Overall Review: The 600 MB hard disk space requirement is wrong. Even a full installation doesn't pass half that, more around 250 MB, and you have the option to install just the driver only, which shouldn't be much more than 2 MB. My installation method, where I took out unwanted or unneccessary things, used only 180-some MB, less than 1/3 of what is stated.
Not bad, but very low -30 dB volume at 2-foot distance
Pros: This is just a regular microphone, except with one key advantage. Even if your sound card can only record input from one source at a time (you're forced to choose between "wave" or "auxiliary", and "microphone"), you can, with the right software, still simultaneously record your narration and any audio your computer is playing, very useful to include live commentary or narration of game play as you record a video of your amazing gaming feats. Of course, some audio editing skills would be needed, though nothing advanced (unless something in the recording is out of sync). The microphone's drivers seem to be included in the microphone itself - just plug it in and you're ready to record - no driver CD required!
Cons: There's no "microphone +20dB boost" option. This means, at my typical 2-foot distance from the microphone, aimed in the right direction, I get an average volume of -25 to -35dB, so faint that recording in 8-bit only results in pure silence. Even 16-bit is quite distorted after normalizing the waveform (approximating 4-bit quality). Recording in 24-bit and amplifying after recording or keeping within a puny (and uncomfortable) 4 inches is the only way to get reasonable quality.
Overall Review: I originally got this so I can work around my sound card's single-recording-input-source-only limitation so I can include narration while I stream my game play. With the volume as low as it is, lossy compression and 16-bit quality, this microphone is unusable for that purpose. However, it is very useful for recording narration as you record a video for later posting on YouTube as you can simply edit the waveform to correct the volume issue (just make sure you can record in 24-bit first). I work with waveforms quite often so I know how to interpret them well. At my usual 2-foot distance with my other Logitech microphone, I typically average -5 to -15 dB. With this USB microphone, I average -25 to -35 dB. Cut the distance to 6 inches (already uncomfortable to keep that), and I overflow the waveform with my original but get -12 to -22 dB (still a bit low). If this microphone had the oh-so-badly-needed "microphone +20dB boost" option, it would get the full 5 eggs.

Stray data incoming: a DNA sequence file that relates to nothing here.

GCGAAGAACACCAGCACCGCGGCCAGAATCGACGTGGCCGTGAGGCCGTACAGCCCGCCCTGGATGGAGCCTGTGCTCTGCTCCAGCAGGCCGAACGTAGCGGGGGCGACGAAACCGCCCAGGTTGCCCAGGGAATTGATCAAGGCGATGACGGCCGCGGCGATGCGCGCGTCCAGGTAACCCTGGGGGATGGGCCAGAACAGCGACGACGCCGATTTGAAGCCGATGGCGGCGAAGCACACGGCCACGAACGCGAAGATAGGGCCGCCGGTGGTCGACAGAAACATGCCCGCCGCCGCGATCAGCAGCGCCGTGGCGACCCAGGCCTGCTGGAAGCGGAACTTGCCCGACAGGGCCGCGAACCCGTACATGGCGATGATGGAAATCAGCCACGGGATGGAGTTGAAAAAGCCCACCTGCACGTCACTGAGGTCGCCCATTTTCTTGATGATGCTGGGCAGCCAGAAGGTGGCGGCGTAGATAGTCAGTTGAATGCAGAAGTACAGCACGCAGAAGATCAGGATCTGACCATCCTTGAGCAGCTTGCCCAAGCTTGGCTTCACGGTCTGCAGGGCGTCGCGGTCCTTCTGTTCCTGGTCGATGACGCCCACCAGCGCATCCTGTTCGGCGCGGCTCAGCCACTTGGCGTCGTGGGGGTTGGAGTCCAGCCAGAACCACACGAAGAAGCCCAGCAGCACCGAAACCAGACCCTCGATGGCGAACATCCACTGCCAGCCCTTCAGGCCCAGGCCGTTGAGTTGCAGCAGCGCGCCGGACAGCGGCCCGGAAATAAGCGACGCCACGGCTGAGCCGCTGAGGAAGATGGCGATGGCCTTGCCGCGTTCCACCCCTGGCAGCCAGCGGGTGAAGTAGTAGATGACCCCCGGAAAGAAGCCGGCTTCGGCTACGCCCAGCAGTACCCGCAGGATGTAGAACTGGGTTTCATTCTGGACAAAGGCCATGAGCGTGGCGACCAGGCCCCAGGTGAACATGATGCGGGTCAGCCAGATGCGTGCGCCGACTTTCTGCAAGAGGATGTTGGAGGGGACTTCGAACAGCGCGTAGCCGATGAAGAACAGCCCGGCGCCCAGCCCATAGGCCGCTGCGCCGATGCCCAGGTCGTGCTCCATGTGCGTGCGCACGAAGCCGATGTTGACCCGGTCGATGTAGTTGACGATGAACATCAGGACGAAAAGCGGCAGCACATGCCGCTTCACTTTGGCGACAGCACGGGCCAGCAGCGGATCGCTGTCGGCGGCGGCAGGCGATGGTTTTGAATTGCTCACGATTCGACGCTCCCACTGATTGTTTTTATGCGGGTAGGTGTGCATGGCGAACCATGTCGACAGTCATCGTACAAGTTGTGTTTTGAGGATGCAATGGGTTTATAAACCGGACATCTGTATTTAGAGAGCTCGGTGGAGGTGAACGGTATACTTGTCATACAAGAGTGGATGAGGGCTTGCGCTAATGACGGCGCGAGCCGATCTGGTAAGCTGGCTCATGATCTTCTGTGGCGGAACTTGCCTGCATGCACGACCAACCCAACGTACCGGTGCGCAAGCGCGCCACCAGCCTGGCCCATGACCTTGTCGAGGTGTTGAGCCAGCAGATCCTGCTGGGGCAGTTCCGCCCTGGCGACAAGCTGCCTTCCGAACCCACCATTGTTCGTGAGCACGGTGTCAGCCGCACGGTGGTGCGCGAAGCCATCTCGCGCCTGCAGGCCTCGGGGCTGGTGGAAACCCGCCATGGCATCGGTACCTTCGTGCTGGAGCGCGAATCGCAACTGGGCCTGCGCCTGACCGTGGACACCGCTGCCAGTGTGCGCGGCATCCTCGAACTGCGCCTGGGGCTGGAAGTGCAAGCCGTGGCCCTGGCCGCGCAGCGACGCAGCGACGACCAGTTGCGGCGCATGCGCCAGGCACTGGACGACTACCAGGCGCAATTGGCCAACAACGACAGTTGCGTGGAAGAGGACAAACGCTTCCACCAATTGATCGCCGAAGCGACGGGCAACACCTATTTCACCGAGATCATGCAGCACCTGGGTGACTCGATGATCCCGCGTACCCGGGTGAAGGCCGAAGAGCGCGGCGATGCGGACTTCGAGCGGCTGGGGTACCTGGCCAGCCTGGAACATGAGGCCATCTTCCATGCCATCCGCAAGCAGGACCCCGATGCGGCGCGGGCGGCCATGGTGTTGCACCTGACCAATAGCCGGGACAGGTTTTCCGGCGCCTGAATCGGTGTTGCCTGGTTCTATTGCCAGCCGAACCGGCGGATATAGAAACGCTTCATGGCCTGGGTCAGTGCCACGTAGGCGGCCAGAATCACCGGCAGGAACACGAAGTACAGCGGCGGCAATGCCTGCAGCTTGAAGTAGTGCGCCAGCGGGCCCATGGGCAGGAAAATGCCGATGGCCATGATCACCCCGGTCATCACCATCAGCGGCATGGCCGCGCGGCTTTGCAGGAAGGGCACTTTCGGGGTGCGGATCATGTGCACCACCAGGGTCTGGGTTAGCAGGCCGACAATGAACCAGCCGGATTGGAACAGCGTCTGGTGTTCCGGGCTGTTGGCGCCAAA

Awesome fan, but poor manual and requires some construction
Pros: Compared to the stock fan, this fan is really effective! With only moderate load (one core maxing), I was approaching 65C with my i7-2600K processor at stock clock (3.4 GHz) with the stock fan. With nearly maximum load (from video encoding; 80-90% typically), and even a moderate overclock (4 GHz) to boot, I've never seen my temps go above 63C, even cooler than moderate load and stock speed! I was surprised on that (note: 63C is 37C above ambient)! Even with idling (just uncompressed WAV music playing at least, a task requiring virtually no CPU usage), I see temps only about 9C above ambient versus 14C like I was getting with the stock fan. The price is also very nice, making this fan a perfect accessory for any overclocking wannabe.